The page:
Five Lessons from Nonprofit and For-Profit Scandals

Print Share on LinkedIn More

September 27, 2011; Source: NPA Consultants | The NPQ Newswire has briefly mentioned the various reports of financial misdeeds involving the Merrimack Special Education Collaborative in Massachusetts, but we haven’t put it into comparative perspective.  This blog posting by a private accountant makes the comparison of the MSEC scandal (in which senior management may have purloined as much as $10 million) with two other cases he has been involved with, the investigation of the abuse at Worldcom and the scandal at Tyco. 

What is interesting about the blog posting is the lessons this accountant was able to draw from these nonprofit and for-profit scandals alike.  The lessons might seem pretty much standard fare. On the other hand, if they really were, we wouldn’t have so many scandals to cover.  Here are a few of the lessons from MSEC and others:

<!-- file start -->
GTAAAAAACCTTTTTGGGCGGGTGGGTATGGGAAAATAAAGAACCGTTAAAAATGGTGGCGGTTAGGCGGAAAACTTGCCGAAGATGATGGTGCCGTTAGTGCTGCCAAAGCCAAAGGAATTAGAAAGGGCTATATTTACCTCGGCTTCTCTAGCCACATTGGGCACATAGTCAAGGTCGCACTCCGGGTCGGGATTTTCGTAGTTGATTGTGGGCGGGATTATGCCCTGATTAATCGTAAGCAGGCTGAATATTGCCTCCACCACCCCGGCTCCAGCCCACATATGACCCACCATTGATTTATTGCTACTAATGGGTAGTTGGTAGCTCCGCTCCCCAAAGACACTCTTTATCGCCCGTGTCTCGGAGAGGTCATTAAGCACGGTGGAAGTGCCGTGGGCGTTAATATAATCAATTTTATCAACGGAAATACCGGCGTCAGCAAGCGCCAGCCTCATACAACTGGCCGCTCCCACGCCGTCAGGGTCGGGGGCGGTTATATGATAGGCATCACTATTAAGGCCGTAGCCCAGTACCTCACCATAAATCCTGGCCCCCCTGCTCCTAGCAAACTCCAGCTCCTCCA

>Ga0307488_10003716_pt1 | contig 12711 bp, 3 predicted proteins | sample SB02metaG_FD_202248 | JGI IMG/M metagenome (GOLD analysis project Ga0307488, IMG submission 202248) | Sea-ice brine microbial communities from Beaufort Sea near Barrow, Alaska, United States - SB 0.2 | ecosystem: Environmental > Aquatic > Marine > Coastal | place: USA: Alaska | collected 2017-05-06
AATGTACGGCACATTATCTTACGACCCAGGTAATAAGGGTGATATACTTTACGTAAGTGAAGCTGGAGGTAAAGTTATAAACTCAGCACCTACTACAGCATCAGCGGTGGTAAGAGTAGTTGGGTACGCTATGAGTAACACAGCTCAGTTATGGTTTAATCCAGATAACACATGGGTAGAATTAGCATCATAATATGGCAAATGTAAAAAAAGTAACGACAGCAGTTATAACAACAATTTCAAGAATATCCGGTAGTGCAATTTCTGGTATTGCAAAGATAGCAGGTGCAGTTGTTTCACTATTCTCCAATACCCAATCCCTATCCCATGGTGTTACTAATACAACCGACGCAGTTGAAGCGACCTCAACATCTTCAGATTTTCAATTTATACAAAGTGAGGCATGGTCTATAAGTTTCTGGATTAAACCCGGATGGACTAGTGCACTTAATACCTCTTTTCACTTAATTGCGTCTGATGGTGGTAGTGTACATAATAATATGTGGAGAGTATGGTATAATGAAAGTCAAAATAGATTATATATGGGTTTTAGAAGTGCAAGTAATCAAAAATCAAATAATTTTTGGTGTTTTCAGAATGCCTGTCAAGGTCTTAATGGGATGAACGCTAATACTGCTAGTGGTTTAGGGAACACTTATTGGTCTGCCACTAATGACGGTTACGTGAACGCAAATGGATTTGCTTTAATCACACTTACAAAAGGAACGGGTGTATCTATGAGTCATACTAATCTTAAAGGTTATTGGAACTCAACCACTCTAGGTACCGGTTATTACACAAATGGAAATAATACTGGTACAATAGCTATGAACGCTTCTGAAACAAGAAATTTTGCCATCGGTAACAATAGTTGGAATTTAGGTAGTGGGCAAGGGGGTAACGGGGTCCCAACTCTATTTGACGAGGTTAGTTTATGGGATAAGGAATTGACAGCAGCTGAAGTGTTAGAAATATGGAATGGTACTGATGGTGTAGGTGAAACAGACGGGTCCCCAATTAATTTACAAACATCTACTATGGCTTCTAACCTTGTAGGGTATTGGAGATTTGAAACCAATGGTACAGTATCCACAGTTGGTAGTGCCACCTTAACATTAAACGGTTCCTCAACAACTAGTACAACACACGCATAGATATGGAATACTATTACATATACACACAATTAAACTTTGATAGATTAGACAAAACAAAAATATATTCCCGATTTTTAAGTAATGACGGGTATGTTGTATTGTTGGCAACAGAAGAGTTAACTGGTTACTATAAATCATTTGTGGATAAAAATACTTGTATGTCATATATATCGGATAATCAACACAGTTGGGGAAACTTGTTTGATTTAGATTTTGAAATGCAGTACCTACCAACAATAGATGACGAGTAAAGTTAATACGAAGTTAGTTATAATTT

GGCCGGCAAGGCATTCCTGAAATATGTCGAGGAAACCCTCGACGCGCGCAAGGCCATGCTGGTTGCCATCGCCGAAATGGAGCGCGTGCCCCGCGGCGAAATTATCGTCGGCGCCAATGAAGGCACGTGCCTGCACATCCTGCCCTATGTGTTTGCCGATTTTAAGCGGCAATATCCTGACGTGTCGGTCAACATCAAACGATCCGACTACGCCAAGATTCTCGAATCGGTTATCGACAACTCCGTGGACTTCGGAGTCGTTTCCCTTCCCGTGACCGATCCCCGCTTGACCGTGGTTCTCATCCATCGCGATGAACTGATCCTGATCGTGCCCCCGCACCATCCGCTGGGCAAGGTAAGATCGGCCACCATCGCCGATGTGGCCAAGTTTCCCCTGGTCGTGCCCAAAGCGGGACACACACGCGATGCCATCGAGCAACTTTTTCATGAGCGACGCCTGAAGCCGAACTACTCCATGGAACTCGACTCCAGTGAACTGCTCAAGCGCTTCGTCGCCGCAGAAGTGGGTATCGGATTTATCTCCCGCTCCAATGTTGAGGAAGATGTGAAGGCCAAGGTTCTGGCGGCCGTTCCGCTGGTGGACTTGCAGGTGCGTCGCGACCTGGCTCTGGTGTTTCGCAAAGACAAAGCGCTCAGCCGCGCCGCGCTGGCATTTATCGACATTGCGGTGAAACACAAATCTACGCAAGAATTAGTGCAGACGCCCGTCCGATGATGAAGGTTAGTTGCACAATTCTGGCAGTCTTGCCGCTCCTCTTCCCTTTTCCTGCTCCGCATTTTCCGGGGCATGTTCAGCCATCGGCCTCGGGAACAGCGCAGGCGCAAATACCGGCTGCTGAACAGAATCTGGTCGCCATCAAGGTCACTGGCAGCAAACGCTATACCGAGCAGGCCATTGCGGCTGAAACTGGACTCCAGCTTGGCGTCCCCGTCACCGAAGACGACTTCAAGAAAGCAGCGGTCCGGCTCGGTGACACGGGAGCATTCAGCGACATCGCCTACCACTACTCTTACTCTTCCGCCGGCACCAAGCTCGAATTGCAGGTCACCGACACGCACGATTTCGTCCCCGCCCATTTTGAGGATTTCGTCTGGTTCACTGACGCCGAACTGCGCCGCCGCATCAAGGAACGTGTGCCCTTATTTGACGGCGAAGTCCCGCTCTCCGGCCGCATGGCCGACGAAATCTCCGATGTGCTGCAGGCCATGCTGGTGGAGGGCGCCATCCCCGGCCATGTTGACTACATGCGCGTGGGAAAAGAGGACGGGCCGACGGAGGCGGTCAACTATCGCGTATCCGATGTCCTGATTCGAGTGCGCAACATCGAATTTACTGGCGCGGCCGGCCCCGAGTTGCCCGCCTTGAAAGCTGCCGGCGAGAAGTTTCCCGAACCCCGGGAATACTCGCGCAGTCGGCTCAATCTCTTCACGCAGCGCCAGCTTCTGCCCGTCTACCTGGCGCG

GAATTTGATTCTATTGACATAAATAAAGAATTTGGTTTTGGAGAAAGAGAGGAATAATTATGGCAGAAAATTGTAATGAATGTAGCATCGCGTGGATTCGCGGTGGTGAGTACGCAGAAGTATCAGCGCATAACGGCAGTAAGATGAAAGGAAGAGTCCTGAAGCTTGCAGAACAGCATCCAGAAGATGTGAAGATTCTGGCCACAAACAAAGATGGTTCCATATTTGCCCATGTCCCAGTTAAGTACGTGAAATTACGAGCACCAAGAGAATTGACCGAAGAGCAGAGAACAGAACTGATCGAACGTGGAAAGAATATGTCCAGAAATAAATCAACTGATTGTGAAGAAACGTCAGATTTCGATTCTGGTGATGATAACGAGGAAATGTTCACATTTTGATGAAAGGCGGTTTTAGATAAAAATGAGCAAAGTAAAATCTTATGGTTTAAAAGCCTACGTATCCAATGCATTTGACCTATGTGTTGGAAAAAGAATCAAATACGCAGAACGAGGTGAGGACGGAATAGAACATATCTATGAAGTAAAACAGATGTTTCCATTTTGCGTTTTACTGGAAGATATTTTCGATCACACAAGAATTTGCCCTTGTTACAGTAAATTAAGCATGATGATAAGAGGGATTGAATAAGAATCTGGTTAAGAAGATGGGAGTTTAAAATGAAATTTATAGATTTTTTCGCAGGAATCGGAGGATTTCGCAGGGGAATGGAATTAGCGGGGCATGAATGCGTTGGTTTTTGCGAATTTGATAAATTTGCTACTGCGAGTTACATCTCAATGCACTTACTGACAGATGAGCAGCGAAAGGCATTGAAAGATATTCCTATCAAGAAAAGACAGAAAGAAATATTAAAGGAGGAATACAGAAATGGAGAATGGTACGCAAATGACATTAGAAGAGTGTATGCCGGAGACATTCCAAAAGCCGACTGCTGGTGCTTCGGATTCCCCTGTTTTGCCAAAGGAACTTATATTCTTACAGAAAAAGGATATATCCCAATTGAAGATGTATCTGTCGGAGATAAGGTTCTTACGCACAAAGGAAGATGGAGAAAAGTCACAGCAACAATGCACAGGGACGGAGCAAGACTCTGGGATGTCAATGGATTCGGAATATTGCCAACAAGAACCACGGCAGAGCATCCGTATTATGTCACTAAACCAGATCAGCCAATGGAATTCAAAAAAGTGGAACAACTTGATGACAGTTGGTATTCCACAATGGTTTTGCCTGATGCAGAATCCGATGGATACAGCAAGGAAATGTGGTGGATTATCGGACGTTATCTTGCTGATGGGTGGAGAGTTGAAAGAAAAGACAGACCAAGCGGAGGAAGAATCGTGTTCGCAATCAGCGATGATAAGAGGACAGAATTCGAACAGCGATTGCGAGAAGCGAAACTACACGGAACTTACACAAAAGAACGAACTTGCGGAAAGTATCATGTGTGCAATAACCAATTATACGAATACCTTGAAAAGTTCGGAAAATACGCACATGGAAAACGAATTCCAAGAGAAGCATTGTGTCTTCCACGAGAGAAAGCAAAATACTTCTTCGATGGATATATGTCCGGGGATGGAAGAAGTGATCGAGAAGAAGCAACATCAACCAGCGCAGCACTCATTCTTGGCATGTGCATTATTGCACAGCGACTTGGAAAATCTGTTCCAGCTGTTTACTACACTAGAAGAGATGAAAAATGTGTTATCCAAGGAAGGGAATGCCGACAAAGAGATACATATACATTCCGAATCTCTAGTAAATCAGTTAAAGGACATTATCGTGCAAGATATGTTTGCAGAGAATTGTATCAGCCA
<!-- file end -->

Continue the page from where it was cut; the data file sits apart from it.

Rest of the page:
1. “Almost all staff, managers, and Board members are honest and well-intentioned.  But that is just not enough to completely prevent either inadvertent errors or intentional abuse…
  2. Well thought out internal control procedures are intended primarily to help those employees and Boards really trying to do a good job….
  3. Well thought out internal control procedures make it harder for dishonest folks to engage in fraudulent activity; and hopefully detect bad behavior once perpetrated… 
  4. Good internal control includes Board responsibility and behavior.  Board members must be independent of senior management in every sense of that word…They should think for themselves and not be a rubber stamp for management. 
  5. Bad internal control makes operations inefficient and risky, opens the door to dishonest behavior, and hurts company morale for all the honest, well-intentioned employees…” 

Those lessons look simple, obvious, and, given examples of problems in several organizations, honored by being ignored.  It never hurts to remember, study, and relearn the basics.—Rick Cohen